by Nathan Good
“What’s that?” I asked as she shifted the rhododendron an inch to the left in order to slot another plant in.
“A borealis,” she said. “It’s from Africa.”
“I mean why is it here? Why do you buy all these plants?”
“Photosynthesis. For the oxygen. I’ve told you.”
She made small circulating gestures in the air with her hands as if wafting a smell from a pan.
“Can’t you feel how thick the air is in here? It’s claustrophobic.”
I make a show of breathing in deeply, puffing out my chest and raising my shoulders. Then I bang my fists against my chest.
“The air is fine. It always has been.”
She looked at me with her head tilted to one side before turning and walking out of the room. From the kitchen she says, “I can’t breathe.”
For our anniversary I took her to the restaurant we met in. We sat by the window and looked out at the street. Rain lashed down and exploded into the small puddles forming just on the other side of the glass. I became entranced with them and the silence between us began to draw out. I watched the puddles jumping and pulsing with the rain and I heard her order another glass of wine.
“What are you thinking about?”
I remember her asking but I have no idea what the answer was. Before the dessert I took her hand across the table and clasped it between my own.
“Your hand is sticky,” I said and she nodded at the flower that sat in a glass between us. The petals were squashed and indented with nail marks. Some of them hung limp against the stem, drained of their fluid.
My phone began to buzz in my pocket and I jumped. She looked at me and held my gaze. The phone rang out and then, seconds later, started to buzz again. I watched tears begin to roll slowly down her cheek and she pulled her hand away to wipe them.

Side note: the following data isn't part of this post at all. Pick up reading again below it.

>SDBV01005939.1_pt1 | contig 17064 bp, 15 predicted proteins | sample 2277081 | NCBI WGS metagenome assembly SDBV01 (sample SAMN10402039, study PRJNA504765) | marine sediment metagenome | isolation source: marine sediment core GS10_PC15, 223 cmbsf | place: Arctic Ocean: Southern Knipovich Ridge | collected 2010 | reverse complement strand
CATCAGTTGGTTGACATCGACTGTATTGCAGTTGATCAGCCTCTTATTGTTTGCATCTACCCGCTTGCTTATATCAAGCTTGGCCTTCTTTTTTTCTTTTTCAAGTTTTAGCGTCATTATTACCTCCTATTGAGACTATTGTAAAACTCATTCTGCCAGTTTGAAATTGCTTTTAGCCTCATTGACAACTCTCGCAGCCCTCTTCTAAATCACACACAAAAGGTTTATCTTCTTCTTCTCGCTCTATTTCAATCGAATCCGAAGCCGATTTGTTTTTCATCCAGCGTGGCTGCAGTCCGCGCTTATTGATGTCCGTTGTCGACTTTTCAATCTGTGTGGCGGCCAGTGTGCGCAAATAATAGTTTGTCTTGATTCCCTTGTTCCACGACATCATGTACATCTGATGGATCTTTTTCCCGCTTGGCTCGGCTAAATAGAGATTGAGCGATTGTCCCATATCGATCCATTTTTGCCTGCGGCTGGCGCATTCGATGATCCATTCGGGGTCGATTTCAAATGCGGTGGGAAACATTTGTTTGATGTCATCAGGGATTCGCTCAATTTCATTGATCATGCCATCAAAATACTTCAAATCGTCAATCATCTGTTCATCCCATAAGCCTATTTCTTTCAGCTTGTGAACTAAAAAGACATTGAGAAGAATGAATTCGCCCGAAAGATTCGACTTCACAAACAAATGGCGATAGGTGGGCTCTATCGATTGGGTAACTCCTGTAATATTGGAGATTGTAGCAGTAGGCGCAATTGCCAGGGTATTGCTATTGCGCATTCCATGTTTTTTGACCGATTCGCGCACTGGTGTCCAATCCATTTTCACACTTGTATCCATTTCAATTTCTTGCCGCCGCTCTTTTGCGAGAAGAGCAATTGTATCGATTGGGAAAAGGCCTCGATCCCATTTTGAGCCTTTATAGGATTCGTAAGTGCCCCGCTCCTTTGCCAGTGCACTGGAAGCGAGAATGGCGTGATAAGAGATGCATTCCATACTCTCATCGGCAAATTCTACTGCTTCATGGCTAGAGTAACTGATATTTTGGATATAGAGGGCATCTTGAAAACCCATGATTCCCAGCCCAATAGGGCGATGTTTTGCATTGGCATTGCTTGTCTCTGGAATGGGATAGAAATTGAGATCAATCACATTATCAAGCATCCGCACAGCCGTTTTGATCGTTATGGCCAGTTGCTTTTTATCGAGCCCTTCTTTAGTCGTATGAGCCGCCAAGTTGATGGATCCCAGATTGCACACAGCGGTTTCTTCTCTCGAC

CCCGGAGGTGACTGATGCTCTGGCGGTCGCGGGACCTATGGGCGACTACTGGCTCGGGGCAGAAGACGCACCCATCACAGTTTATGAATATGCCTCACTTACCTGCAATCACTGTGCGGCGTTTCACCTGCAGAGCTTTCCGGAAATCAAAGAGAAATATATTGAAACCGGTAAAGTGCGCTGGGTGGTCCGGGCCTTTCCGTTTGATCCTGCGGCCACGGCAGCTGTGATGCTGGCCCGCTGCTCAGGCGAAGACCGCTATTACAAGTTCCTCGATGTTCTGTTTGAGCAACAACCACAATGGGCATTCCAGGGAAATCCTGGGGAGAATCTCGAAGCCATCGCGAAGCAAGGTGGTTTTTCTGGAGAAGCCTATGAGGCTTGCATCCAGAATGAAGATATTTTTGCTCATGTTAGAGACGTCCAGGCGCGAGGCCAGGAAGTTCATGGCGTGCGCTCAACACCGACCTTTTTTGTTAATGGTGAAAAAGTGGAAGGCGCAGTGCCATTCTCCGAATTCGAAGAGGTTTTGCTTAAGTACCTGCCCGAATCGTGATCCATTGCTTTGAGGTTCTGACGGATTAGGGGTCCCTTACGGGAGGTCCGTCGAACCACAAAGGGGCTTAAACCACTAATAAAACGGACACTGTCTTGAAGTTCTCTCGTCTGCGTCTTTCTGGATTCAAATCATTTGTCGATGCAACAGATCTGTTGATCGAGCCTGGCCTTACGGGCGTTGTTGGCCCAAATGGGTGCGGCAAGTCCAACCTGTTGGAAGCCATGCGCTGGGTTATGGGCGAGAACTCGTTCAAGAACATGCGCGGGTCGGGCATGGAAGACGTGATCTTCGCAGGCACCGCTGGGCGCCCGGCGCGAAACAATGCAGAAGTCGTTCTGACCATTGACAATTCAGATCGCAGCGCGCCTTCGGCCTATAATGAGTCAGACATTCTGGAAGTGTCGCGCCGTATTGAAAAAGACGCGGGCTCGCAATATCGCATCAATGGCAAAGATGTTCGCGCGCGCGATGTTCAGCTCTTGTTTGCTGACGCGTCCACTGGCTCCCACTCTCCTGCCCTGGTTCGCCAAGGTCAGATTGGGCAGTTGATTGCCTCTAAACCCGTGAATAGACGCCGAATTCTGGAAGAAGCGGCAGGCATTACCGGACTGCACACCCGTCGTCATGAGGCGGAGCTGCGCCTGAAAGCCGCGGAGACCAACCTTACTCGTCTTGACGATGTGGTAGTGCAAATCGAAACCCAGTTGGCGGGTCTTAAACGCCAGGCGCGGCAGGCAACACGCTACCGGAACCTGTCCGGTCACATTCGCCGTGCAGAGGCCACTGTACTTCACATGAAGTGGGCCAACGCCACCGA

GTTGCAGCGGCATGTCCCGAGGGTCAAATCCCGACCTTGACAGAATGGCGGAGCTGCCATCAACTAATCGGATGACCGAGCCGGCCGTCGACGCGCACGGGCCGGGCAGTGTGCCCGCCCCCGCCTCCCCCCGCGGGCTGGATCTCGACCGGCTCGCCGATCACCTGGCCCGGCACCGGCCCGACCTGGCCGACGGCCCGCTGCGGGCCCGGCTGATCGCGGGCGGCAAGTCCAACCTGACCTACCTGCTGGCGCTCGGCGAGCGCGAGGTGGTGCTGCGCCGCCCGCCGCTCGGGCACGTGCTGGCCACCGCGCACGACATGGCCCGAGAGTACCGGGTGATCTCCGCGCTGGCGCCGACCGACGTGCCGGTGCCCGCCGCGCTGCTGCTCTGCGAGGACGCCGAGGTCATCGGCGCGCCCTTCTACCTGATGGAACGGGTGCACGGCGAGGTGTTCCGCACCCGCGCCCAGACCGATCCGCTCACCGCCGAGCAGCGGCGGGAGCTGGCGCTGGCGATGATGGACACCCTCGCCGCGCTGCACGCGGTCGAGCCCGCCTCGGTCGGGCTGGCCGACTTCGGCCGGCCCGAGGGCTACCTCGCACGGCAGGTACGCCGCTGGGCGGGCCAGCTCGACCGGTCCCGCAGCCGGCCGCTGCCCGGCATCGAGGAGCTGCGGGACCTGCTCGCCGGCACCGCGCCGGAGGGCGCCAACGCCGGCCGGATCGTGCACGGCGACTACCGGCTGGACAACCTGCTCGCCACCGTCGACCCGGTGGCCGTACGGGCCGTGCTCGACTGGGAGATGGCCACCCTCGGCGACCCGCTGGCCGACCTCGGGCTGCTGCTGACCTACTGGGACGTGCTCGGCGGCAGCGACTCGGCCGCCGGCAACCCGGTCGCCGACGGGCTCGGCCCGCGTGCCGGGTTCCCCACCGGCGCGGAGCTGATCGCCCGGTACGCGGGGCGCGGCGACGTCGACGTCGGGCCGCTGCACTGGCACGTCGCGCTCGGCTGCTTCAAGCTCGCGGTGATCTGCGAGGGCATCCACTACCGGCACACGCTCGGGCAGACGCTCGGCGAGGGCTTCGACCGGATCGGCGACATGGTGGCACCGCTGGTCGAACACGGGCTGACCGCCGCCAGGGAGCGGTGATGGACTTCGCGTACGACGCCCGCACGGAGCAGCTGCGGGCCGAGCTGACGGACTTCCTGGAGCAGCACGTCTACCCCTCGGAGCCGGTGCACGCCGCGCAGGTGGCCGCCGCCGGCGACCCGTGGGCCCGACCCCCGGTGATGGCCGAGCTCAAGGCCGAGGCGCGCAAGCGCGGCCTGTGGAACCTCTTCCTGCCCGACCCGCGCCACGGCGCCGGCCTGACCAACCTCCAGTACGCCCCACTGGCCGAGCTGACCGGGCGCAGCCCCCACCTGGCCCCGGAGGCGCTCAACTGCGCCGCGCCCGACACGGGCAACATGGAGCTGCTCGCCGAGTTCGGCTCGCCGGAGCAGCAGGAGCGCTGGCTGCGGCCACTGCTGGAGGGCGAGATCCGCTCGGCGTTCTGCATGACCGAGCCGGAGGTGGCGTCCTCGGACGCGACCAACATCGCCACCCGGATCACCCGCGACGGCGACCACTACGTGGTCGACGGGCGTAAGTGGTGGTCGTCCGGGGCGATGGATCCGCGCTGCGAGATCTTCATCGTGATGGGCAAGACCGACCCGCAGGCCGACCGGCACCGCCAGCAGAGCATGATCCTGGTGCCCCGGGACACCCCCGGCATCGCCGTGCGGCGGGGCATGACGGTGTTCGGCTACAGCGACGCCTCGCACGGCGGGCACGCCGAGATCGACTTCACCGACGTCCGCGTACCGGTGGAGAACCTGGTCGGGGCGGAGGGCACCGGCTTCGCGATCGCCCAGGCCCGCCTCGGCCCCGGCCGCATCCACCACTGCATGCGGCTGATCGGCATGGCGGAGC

“It’s not her,” I said. “It’s finished. I promise.”
“Answer it then.”
I picked up my glass and drained the wine, unable to look at her. The phone continued to buzz and later, when I turned my attention away from the raindrops again, I was sitting at the table alone.
“Tina!” I called into the house but I knew it was empty. I flipped on all the lights and walked through all the rooms. She was nowhere. The car had gone.
When I sat down in the living room I noticed what it was, besides her, that was missing. All of the plants had gone. The pot plants on the fireplace, small shrubs by the telephone, the hanging plants in the kitchen. I stood up and walked through the house again. Every plant had disappeared. All that remained were a few piles of dirt that trailed from various surfaces and ran to the front door. I pictured her violently snapping the plants up and storming through the house with them piled up in her cradled arms.
After a while I sat back down in the empty living room. It was hot. The empty shelves screamed at me and everything in my head felt congested. Heavy. After gulping at the nothingness for a few seconds I opened the window and loosened my tie.
Nathan Good lives in Derby. His fiction has appeared on Dogmatika and in chapbooks you can find here.